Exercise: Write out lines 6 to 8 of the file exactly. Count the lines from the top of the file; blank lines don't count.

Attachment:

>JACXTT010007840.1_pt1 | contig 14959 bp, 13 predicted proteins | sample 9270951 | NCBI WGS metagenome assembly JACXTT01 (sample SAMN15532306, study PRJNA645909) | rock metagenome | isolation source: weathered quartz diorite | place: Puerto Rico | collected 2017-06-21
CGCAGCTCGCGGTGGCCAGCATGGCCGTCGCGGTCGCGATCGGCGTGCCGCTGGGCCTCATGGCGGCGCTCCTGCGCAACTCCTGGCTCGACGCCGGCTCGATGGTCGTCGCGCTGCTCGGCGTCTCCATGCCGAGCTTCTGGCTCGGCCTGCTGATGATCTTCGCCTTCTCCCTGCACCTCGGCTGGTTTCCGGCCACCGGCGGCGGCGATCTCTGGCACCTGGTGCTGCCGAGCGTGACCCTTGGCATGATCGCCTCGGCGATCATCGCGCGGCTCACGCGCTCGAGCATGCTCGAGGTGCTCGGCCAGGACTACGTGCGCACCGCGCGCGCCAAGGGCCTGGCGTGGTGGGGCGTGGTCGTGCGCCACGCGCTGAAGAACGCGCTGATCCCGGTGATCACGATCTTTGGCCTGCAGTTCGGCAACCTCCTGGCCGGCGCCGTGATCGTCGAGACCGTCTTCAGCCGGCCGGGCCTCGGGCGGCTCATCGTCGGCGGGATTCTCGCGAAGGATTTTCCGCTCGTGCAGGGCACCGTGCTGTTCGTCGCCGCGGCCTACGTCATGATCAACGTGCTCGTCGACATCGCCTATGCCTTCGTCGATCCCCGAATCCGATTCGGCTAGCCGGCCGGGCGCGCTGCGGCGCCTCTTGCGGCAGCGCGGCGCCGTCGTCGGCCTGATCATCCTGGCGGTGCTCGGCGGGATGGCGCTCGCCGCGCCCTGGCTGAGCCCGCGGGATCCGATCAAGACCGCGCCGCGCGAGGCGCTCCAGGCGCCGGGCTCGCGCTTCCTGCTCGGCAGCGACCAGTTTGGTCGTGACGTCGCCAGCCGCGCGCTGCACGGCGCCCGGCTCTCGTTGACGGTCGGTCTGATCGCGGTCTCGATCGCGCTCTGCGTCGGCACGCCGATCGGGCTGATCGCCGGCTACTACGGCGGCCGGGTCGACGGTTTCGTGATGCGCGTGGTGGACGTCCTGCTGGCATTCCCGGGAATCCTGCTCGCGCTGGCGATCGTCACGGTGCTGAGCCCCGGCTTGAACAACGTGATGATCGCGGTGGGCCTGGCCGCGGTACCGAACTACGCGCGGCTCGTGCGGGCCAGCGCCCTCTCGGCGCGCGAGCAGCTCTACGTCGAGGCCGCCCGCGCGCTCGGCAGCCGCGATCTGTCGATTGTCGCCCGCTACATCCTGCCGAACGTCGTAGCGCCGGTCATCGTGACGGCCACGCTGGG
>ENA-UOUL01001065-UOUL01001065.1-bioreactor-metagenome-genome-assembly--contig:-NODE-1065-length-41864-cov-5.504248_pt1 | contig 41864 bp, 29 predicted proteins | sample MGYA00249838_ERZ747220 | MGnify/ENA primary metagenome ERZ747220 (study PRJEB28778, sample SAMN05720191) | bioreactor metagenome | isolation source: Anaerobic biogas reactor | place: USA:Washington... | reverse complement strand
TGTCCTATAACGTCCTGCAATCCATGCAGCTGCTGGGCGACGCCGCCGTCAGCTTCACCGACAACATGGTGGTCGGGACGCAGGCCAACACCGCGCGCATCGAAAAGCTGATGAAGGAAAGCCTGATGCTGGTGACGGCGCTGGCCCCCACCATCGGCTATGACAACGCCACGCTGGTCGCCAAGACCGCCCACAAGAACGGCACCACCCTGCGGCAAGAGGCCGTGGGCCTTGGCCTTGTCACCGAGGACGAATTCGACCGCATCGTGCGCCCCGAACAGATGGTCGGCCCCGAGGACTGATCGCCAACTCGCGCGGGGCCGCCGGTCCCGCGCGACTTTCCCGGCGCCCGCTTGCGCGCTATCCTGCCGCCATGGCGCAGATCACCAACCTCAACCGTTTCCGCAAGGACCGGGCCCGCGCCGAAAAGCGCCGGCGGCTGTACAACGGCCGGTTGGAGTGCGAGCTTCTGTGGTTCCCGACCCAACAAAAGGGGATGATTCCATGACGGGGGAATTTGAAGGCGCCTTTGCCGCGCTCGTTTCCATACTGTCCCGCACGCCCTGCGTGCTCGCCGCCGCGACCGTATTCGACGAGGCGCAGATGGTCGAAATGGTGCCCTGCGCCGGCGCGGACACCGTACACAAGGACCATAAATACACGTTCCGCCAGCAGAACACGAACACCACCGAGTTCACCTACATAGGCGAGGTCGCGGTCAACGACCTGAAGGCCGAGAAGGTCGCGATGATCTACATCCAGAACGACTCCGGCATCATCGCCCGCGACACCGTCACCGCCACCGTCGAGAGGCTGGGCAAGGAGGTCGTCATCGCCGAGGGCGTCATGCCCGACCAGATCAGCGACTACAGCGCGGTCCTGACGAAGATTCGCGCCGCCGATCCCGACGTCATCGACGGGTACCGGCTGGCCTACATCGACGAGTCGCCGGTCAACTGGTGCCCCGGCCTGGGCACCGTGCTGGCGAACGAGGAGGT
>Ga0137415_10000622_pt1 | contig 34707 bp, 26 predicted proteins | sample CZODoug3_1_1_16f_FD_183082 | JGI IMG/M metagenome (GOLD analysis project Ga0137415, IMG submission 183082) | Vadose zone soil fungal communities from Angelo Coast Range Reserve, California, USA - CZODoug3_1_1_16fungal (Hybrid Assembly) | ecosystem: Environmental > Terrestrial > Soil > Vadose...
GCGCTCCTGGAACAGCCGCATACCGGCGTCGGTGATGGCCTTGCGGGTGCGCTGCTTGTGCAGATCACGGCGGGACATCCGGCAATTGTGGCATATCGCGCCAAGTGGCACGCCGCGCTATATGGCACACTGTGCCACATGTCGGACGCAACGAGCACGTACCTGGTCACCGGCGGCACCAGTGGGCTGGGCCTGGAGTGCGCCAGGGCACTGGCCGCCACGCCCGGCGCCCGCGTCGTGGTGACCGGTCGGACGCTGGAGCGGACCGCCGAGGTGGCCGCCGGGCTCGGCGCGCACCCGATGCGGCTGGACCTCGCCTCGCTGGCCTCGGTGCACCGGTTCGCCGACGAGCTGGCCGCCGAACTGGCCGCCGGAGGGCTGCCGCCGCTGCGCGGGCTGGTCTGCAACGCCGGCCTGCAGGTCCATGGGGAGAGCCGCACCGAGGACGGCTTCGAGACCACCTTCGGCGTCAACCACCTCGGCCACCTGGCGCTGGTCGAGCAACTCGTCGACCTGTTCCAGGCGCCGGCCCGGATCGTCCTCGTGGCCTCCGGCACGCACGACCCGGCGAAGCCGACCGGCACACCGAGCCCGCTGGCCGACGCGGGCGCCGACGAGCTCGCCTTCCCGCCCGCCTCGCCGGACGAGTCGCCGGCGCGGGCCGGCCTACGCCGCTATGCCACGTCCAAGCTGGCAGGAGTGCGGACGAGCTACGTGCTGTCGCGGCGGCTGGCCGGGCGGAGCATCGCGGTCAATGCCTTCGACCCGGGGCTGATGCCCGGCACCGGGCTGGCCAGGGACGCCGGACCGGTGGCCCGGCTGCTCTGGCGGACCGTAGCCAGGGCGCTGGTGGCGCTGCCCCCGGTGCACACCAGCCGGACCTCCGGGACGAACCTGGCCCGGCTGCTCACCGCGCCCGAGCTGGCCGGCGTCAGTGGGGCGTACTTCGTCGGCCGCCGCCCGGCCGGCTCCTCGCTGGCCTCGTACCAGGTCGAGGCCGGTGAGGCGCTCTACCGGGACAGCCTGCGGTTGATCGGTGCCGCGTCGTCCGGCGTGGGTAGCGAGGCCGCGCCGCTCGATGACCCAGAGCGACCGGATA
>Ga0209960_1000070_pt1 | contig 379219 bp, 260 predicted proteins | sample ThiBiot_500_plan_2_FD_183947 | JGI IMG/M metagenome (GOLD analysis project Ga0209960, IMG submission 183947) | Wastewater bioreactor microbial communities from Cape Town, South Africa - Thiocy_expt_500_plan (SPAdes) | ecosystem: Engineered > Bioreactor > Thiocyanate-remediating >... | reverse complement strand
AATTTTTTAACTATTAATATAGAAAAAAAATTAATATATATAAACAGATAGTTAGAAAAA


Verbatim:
GCGCTCCTGGAACAGCCGCATACCGGCGTCGGTGATGGCCTTGCGGGTGCGCTGCTTGTGCAGATCACGGCGGGACATCCGGCAATTGTGGCATATCGCGCCAAGTGGCACGCCGCGCTATATGGCACACTGTGCCACATGTCGGACGCAACGAGCACGTACCTGGTCACCGGCGGCACCAGTGGGCTGGGCCTGGAGTGCGCCAGGGCACTGGCCGCCACGCCCGGCGCCCGCGTCGTGGTGACCGGTCGGACGCTGGAGCGGACCGCCGAGGTGGCCGCCGGGCTCGGCGCGCACCCGATGCGGCTGGACCTCGCCTCGCTGGCCTCGGTGCACCGGTTCGCCGACGAGCTGGCCGCCGAACTGGCCGCCGGAGGGCTGCCGCCGCTGCGCGGGCTGGTCTGCAACGCCGGCCTGCAGGTCCATGGGGAGAGCCGCACCGAGGACGGCTTCGAGACCACCTTCGGCGTCAACCACCTCGGCCACCTGGCGCTGGTCGAGCAACTCGTCGACCTGTTCCAGGCGCCGGCCCGGATCGTCCTCGTGGCCTCCGGCACGCACGACCCGGCGAAGCCGACCGGCACACCGAGCCCGCTGGCCGACGCGGGCGCCGACGAGCTCGCCTTCCCGCCCGCCTCGCCGGACGAGTCGCCGGCGCGGGCCGGCCTACGCCGCTATGCCACGTCCAAGCTGGCAGGAGTGCGGACGAGCTACGTGCTGTCGCGGCGGCTGGCCGGGCGGAGCATCGCGGTCAATGCCTTCGACCCGGGGCTGATGCCCGGCACCGGGCTGGCCAGGGACGCCGGACCGGTGGCCCGGCTGCTCTGGCGGACCGTAGCCAGGGCGCTGGTGGCGCTGCCCCCGGTGCACACCAGCCGGACCTCCGGGACGAACCTGGCCCGGCTGCTCACCGCGCCCGAGCTGGCCGGCGTCAGTGGGGCGTACTTCGTCGGCCGCCGCCCGGCCGGCTCCTCGCTGGCCTCGTACCAGGTCGAGGCCGGTGAGGCGCTCTACCGGGACAGCCTGCGGTTGATCGGTGCCGCGTCGTCCGGCGTGGGTAGCGAGGCCGCGCCGCTCGATGACCCAGAGCGACCGGATA
>Ga0209960_1000070_pt1 | contig 379219 bp, 260 predicted proteins | sample ThiBiot_500_plan_2_FD_183947 | JGI IMG/M metagenome (GOLD analysis project Ga0209960, IMG submission 183947) | Wastewater bioreactor microbial communities from Cape Town, South Africa - Thiocy_expt_500_plan (SPAdes) | ecosystem: Engineered > Bioreactor > Thiocyanate-remediating >... | reverse complement strand
AATTTTTTAACTATTAATATAGAAAAAAAATTAATATATATAAACAGATAGTTAGAAAAA